|English: Woody Allen in concert in New York City. (Photo credit: Wikipedia)|
I went to the new Woody Allen film last night, expecting something equally delightful as some of his more recent films in praise of Rome, Paris and particularly Barcelona. Unfortunately this one turns out to be Woody at his most portentous, commenting, I suppose you could say, on the corrupt world of the extreme rich.
The film, in its English vesion, is called Blue Jasmine, and in its French version, according to ads in today’s French-language newspapers here, Jasmine French (which is an odd use of the French language, as any Montrealer could tell you.
Frankly, this is not a social class that particularly interests me, and the way it is portrayed by Allen never really engaged my belief. Cate Blanchett, it is true, gives a bravura performance in the leading role of a wife of one of those “masters of the universe”, as the kings of Wall street like to describe themselves. But she seems to be a thoroughly stupid woman, shallow to the nth degree, and with a system of values that leaves her devastated as soon as she finds out what all her friends have known for years, that her husband is a philandering scumbag. He is played smoothly by Alec Baldwin, but we don’t get much chance to find out what makes him tick. Like all the other characters he is a cardboard character whom one simply cannot get close to, even as a detached observer to a film.
Their whole value system, completely dominated by the enormous amounts of money her husband has fraudulently accumulated, is such as to cancel any sympathy one might have had for this couple.
And it is not assuaged even from the moment we pick her up, gabbing away, endlessly, about her personal problems, to the stranger who happens to be sitting next to her in the aircraft. She arrives in San Francisco, is admitted to the rather working-class home of her adopted sister (both girls have been adopted, Allen’s way, presumably of justifying their totally different types, although why that device would be needed is beyond me, since siblings can be just as diverse as adopted children), and after describing how she has lost everything, she begins to complain about the service in her first-class seat on the plane. “First-class?” asks her sister, “and you are totally broke?”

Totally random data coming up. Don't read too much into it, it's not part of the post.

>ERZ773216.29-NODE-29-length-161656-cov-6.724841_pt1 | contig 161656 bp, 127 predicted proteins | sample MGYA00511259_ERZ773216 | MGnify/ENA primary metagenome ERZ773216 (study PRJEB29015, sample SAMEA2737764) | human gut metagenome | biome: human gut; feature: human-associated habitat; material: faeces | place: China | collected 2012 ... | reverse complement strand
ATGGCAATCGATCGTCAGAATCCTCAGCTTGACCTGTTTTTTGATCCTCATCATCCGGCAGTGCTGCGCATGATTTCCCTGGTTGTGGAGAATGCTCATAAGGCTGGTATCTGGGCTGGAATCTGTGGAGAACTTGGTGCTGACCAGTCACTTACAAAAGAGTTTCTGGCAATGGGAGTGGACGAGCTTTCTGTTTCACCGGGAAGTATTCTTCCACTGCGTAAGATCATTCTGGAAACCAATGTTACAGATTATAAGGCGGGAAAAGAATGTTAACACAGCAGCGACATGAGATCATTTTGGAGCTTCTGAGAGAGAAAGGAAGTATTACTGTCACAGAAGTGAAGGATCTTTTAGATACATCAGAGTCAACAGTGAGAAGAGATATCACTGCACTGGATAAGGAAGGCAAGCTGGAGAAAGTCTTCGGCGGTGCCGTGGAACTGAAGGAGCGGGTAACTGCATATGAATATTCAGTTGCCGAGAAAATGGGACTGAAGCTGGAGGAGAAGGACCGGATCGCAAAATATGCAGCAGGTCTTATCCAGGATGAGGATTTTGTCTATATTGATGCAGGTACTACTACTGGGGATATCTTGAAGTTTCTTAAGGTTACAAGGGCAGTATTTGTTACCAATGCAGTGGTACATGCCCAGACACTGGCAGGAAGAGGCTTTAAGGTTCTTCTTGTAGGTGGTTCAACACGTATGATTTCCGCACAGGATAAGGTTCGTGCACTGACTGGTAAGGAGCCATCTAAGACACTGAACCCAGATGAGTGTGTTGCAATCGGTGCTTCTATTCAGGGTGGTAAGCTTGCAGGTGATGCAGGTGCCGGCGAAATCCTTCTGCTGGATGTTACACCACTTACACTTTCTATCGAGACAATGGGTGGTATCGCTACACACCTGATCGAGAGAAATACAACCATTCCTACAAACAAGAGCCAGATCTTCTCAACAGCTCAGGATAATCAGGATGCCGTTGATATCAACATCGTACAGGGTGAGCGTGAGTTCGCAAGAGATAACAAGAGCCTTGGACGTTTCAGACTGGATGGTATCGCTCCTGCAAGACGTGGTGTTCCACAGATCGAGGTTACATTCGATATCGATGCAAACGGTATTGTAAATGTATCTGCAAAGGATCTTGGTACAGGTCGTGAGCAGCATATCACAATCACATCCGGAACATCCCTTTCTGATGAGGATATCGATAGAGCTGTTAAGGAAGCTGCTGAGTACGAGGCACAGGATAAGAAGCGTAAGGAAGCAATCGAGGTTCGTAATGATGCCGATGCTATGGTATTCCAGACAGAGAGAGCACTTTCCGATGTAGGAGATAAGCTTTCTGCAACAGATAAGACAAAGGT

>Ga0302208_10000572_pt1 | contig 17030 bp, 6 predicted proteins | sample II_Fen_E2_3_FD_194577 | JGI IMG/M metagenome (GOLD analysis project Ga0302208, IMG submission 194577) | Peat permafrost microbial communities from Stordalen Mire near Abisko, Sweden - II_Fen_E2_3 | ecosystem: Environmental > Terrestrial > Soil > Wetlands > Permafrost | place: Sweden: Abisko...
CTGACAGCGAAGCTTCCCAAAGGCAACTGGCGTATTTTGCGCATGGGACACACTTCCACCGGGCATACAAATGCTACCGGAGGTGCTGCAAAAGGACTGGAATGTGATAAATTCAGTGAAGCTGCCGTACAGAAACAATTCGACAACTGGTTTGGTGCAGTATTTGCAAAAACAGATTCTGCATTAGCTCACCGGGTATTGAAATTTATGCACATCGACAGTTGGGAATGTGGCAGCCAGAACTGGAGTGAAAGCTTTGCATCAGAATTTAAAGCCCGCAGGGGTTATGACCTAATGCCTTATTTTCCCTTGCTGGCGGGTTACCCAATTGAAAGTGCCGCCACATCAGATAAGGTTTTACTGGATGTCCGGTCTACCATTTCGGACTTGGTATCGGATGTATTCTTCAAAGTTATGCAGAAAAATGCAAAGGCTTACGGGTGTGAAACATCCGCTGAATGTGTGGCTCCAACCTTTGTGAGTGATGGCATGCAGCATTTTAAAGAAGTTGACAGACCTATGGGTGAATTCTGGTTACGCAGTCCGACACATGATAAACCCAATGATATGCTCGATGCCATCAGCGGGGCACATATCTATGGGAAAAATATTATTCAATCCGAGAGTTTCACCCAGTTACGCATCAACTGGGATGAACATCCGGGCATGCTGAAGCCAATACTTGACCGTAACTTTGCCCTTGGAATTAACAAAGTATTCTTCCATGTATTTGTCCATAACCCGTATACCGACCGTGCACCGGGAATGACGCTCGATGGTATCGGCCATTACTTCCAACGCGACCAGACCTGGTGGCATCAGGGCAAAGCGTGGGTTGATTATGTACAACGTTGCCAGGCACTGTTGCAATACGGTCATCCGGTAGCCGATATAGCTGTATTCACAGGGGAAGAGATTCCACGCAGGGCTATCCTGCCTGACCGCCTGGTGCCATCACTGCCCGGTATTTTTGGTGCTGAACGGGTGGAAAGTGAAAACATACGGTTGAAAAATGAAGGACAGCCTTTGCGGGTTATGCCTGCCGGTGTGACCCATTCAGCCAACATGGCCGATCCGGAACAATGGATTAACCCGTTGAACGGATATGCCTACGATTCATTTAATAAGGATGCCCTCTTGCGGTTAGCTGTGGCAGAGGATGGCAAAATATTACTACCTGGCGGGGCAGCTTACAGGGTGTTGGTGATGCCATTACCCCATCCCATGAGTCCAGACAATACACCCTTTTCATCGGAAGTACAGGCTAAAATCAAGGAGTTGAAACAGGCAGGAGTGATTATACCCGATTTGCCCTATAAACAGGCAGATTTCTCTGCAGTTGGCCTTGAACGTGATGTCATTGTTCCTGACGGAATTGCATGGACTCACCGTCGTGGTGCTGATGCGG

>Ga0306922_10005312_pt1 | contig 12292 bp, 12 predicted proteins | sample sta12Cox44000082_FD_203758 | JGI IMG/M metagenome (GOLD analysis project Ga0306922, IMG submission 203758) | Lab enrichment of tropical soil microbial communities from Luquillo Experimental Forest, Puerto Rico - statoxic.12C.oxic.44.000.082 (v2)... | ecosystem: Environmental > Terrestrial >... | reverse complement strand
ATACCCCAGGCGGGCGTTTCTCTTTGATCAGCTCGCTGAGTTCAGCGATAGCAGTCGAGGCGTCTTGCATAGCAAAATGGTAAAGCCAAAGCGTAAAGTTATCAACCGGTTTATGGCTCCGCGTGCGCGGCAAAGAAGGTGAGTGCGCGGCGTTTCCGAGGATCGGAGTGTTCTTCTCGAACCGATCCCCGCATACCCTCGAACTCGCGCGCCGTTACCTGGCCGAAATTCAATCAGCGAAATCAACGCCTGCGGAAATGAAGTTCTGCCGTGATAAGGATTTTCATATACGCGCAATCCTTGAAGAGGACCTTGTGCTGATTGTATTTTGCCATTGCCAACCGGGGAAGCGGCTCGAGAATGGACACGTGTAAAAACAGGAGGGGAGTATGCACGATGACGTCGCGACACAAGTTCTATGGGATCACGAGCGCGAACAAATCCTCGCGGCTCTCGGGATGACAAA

Jasmine (who used to be called Jeannette, but changed it because she thought it sounded more glamorous) doesn’t really get her sister’s point, which warns us, I guess, that her intelligence is somewhat limited. Her sister is a hard-working mother of two, herself divorced, and we are treated to a number of flashbacks to fill in the domestic history of these two poor souls. Jasmine dreams of finding a rich man who will restore all her lost security, but when someone suggests she could become an interior designer, she sets out to become that, although first having to attend a course in how to use a computer, which comes hard for her. Her sister, for her part, has a new boyfriend who was ready to move in with her until the arrival of big sister from New York, and eventually Jasmine herself does meet Mr Right, a young diplomat who has just bought a fabulous new home that he wants her to decorate, and who seems to be just as shallow and simple as this sophisticated New York woman he regards as a perfect match. Of course she tells him a lot of lies, which, inevitably, are discovered,. And at the same time her sister discovers a man who seems perfect, until she discovers he is already married, a small detail he forgot to mention to her. Under the impact of losing her diplomat, poor Jasmine sinks deeper than ever into pill-taking --- I am unable to describe the denouement to all this nonsense because it seemed so trivial, so lacking in interest, that I lost the drift long before the end.
If Allen’s purpose was to illustrate the sickness of this particular class of masters of the universe, I suppose one could say he succeeded. But he might just as well have been illustrating the rise and fall of the American empire
However, I fear these were not his purposes. Rather, one has the impression that this is all presented as a meaningful human drama. But personally I couldn’t take these slobbering simpletons seriously. Maybe the time has come for Woody to ease up, relax and smell the daisies, let at least a year go by that he doesn’t produce something or other on film. It happens to everybody, Woody, growing old. Just have to accept it as well as we can manage.